Degree Name

Doctor of Philosophy


School of Civil, Mining and Environmental Engineering


Ballasted railroad tracks are still used all around the world because of their resiliency to repeated wheel loads, low cost construction and ease of maintenance, but current ballast gradations worldwide vary in particle size and uniformity for reasons that are not always clear. This research aims to investigate the angularity (shape) of ballast aggregates and the influence of particle size distribution on its deformation and degradation. To achieve this aim, a three-dimensional laser scanner and the triaxial apparatus designed and built at the University of Wollongong were used respectively to carry out a three dimensional characterisation of ballast aggregates and cyclic large-scale triaxial tests. The deformation and degradation of ballast under high and low track speeds was investigated by using two different loading frequencies, and then a fractional order constitutive model was proposed to predict the long term deformation of ballast by using the fractional rate for strain accumulation.

These experiments indicated that shape of ballast particles varied according to their size, such that as the particles increased in size, ballast became more rounded and less columnar. Moreover, a two-dimensional characterisation would underestimate particle sphericity, so a new index called ‘ellipsoidness’ was suggested to facilitate a three dimensional analysis of particle shape. This ellipsoidness decreased as the particles increased in size, which indicated relatively more irregularity in coarser ballast. The parent ballast aggregates became increasingly regular after cyclic tests while smaller aggregates created from ballast degradation seemed to have a lower ellipsoidness.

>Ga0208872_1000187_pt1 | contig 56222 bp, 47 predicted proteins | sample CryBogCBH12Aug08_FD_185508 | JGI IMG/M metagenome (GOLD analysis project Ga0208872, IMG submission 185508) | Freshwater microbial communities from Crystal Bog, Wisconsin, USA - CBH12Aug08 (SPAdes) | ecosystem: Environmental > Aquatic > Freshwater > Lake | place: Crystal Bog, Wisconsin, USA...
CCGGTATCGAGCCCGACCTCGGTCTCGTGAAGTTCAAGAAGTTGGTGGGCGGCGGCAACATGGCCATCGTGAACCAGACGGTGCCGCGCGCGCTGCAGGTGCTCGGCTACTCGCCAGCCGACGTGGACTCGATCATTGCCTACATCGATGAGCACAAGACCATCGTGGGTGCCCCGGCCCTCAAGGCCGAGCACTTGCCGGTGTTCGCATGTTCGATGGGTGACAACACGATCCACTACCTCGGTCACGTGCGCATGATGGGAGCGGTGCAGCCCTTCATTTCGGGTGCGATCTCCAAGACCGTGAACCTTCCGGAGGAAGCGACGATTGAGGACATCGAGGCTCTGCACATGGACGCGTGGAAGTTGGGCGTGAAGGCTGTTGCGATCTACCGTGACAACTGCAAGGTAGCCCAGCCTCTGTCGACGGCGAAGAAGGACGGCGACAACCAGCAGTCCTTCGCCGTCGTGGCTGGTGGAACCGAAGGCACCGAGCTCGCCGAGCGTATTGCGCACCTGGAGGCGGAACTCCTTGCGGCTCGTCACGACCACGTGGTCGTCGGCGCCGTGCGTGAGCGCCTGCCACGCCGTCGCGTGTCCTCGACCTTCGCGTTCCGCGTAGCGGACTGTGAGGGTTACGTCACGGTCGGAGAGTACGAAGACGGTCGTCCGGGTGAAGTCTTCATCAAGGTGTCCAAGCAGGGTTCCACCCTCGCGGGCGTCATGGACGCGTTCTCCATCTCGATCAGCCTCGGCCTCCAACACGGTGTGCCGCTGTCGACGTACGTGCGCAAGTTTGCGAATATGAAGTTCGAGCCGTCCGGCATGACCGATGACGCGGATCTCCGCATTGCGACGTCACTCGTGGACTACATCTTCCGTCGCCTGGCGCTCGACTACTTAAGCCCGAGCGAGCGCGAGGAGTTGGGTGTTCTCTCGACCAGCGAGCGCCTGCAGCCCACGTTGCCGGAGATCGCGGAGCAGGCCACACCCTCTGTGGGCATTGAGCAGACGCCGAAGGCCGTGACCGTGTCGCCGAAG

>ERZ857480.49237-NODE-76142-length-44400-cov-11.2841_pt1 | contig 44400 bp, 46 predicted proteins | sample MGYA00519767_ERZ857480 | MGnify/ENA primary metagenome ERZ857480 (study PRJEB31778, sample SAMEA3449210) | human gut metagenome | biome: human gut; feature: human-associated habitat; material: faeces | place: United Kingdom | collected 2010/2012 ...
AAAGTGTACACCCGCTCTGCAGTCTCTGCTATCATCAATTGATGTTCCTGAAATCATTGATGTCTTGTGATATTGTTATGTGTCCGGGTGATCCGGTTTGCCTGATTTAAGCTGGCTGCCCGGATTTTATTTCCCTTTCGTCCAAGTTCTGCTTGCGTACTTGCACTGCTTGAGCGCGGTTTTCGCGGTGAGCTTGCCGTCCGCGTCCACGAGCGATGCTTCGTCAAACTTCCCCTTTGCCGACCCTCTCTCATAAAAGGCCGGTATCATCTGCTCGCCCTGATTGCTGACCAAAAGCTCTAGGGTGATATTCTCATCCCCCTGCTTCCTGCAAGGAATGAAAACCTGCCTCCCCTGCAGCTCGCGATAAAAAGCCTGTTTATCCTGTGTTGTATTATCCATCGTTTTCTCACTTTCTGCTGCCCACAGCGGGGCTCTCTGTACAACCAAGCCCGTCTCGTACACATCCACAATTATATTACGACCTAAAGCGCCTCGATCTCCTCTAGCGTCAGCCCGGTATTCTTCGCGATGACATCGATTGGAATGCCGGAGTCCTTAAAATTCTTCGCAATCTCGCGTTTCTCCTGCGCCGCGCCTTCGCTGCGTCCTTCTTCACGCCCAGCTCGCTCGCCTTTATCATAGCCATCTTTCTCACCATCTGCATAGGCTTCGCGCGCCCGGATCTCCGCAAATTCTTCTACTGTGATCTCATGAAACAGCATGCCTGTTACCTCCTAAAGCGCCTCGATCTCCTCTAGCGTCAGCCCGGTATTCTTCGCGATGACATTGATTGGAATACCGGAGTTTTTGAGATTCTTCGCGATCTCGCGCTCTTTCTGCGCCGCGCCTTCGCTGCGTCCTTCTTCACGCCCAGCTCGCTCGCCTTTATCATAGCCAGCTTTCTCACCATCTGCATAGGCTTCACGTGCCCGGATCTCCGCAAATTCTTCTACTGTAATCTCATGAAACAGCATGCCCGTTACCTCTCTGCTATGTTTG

Unless otherwise indicated, the views expressed in this thesis are those of the author and do not necessarily represent the views of the University of Wollongong.